On my way to school each morning before daybreak, I used to pass the same man walking down the road, a sweater swung over his shoulder, lunch bag in hand, eyes glaring at the pavement, never looking up. Instinctively, I waved, but he never responded.
Weeks passed and it became a game to see if I could get his attention, but even a single, admonitory horn blast in the still morning air caused him only to take a step off the road and continue his conventional walk toward – I never knew where.
I wanted to yell “Wake up, old man; the world’s passing you by,” but rational responses prevailed. It’s a sinuous, hilly road, and scenery is limited before dawn. I made up stories to pass the time. One day he was a stockbroker, the next day a hit-man, a poet, a cellist, a traveling preacher, and a tenor for the local operatic society on his way to the VFW. Once, I even considered the possibility that he was a philanthropist who had given away millions in an effort to live closer to nature. I was young and idealistic. I couldn’t accept the fact that the man was merely a laborer, probably minimum wage, a workman with no future other than walking every day to work, a man who never truly touched life.
Months passed, and I named him Bartleby – Bartleby on his way to death. It was cruel, but semi-darkness evokes sinister feelings. I drove on. “Have a good day, Bartleby!” In the stifling morning air before sun-up as I followed the man’s shape in my rear-view mirror, I could almost hear his response: “I would prefer not to,” as darkness enveloped his body.
“Wake up, old man! The world’s passing you by!”
I received my best advice about teaching that year, my first year in the classroom, but, like most advice, it came much too late.
Randy sat on the back row in my third-period class. He was a wall-hugger, content with anonymity. Meanwhile, I was a pure English teacher in those days. I taught the parts of speech; simple, compound, complex, compound-complex sentences, onomatopoeia, alliteration, personification, and epiphany. I moved quickly; there was so much to learn and so little time. “Better keep up, kids, or I’ll leave you behind!”
Randy hugged the wall, and I listed the zeros daily. The kid was fifteen years old, several years behind in reading and failing every class, but his parents never called the school. They just didn’t care!
By spring, the biography unraveled. Randy lived right up the street in a run-down shack, its sagging front porch propped up with concrete blocks. Forgotten, long-ago useless cars spotted the yard where daffodils and geraniums should have bloomed. Randy caught the bus down the road so that other students wouldn’t see where he lived.
In all of the years that Randy and his brothers and sisters had been in school, no teacher had ever made contact with the parents. There was no phone, and letters mailed home were returned the following day by one of the embarrassed children who reported that no one in the house could read.
Often, food was short.
I felt sorry for him. His childhood was so different from my own. Poverty was something I recognized only in magazines. With a callow, black-and-white assessment, I thought I understood Randy. He had enough anxiety in his life without me creating more. He hugged the wall, and I rarely intervened. If he found trouble in the work I gave, I patted him on the shoulder in the condescending way that rookie teachers exhibit so frequently, and I gave him an easier assignment. When he turned in a paper, I automatically gave him a much higher grade than the other students, even when I knew it was not his best work. When he was tired and put his head on his desk, I allowed him to sleep right through my class. At no time did it ever occur to me that a TRUE teacher would have sat down beside Randy and said, “I know you’re having trouble, but I also know you can do the work. Let me help you get started.”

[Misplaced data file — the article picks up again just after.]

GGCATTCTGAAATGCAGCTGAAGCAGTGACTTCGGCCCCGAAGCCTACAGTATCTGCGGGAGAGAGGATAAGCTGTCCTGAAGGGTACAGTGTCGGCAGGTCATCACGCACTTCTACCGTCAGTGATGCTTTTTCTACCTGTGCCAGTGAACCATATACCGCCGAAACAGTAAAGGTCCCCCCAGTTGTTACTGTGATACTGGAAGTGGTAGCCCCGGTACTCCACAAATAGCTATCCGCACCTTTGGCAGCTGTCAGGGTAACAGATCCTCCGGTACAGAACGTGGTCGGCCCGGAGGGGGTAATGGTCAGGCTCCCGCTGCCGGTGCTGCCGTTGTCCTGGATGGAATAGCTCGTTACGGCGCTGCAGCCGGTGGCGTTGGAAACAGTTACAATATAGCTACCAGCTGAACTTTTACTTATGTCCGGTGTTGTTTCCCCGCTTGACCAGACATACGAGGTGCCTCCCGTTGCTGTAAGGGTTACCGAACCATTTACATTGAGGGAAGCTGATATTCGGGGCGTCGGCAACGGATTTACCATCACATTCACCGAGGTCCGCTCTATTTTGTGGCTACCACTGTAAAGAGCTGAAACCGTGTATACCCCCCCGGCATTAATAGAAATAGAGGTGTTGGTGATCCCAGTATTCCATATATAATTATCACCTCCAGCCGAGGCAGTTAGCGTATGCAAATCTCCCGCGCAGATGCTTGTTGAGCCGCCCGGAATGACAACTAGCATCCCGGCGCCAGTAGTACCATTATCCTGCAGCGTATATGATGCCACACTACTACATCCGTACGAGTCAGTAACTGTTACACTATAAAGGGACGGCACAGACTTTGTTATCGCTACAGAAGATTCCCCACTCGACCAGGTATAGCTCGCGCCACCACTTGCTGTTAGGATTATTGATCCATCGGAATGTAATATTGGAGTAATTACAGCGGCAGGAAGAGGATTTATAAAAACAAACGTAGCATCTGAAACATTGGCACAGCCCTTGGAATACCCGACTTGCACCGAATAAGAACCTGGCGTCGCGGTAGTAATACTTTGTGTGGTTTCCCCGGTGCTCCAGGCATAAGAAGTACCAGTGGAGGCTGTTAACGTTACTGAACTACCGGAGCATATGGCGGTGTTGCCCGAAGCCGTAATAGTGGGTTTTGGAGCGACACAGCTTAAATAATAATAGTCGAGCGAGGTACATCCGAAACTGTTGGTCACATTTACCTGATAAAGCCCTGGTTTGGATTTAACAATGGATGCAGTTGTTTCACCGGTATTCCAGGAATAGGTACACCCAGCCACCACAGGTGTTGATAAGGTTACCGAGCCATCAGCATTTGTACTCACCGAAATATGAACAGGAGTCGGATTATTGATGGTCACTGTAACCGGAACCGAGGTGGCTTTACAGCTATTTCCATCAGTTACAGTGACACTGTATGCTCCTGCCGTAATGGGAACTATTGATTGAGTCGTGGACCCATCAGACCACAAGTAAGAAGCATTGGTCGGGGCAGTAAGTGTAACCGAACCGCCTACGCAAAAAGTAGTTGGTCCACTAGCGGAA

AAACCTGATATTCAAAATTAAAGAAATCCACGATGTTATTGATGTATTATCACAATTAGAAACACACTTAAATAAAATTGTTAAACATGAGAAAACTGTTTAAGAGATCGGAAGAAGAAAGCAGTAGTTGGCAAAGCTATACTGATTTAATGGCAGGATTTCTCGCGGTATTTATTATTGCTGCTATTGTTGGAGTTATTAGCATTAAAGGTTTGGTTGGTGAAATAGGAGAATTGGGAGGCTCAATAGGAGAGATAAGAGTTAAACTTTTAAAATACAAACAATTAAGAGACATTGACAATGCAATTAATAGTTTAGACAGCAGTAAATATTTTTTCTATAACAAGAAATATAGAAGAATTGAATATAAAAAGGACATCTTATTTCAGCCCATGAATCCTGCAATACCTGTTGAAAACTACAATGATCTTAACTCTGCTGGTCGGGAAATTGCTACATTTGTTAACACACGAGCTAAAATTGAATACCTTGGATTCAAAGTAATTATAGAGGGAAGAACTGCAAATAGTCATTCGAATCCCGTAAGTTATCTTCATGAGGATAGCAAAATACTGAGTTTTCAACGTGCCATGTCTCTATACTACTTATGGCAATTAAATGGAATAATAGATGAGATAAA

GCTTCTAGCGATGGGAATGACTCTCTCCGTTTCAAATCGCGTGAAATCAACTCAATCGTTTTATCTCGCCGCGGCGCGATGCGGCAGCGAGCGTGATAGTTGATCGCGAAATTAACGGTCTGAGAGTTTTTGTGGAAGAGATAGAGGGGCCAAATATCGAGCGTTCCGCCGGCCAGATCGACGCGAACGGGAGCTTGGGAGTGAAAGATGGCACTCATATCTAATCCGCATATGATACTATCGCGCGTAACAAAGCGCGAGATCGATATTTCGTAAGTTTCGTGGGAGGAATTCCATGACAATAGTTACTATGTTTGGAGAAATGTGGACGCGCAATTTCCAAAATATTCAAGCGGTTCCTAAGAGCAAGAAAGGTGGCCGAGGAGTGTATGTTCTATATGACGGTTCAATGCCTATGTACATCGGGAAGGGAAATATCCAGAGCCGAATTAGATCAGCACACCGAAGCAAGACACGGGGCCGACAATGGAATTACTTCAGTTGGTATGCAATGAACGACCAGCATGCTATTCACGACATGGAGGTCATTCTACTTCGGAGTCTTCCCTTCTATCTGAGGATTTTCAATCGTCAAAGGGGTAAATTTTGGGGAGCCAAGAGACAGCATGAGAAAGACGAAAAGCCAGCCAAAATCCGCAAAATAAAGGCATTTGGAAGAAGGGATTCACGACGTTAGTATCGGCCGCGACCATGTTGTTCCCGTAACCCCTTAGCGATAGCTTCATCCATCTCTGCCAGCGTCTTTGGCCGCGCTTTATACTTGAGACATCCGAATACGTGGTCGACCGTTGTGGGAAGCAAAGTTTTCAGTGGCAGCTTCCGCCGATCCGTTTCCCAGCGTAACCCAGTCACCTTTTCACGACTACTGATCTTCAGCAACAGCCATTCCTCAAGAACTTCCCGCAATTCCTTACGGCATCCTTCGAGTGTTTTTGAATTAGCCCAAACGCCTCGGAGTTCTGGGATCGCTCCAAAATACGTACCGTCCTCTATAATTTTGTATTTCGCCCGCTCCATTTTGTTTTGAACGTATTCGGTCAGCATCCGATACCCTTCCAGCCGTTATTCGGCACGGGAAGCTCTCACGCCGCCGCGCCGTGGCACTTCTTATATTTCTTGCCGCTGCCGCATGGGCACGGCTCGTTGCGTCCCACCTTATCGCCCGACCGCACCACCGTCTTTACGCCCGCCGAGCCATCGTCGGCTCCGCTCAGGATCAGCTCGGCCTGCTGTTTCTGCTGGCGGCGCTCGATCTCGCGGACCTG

Randy dropped out of school the last day of spring quarter, and that is when an “old-timer” a “lifer” in teaching who had grown up in Techwood Homes, America’s first public housing unit, approached me. Despite terrible odds, with the help of a few good teachers who were willing to take extra time with her, she had graduated from high school, graduated from college, and dedicated her life to helping students. “Don’t ever give up on a kid like that,“ she told me. “Too many people already have, and he doesn’t need anyone else feeling sorry for him. You’re all that stands between that kid and the future.”
The report card shows that he failed my class, but I know how much I failed Randy. He needed encouragement, and I taught him symbolism. He needed direction and someone to show him how to succeed, and I talked about hyperbole and assonance. He needed someone to care, and I marked zeros and watched him hug the wall. It was so easy to do; everyone else had also given up on him.
As trite as it sounds, experience is often the best teacher. Today, whenever I’m tempted to give up on a student, I think back to Randy. The day that memory no longer arouses action, I’ll walk away from my classroom forever. Perhaps I couldn’t have changed him, but the most haunting memory of all is that either through lack of effort, misguided compassion, or insufficient desire, I never really tried.
Full of hope, one morning in the following fall, I watched as the headlights captured two approaching figures on the side of the road. In the darkness of the early morning, it was impossible to differentiate father from son as they walked toward – I never knew where.
I wish I had a second chance with Randy.
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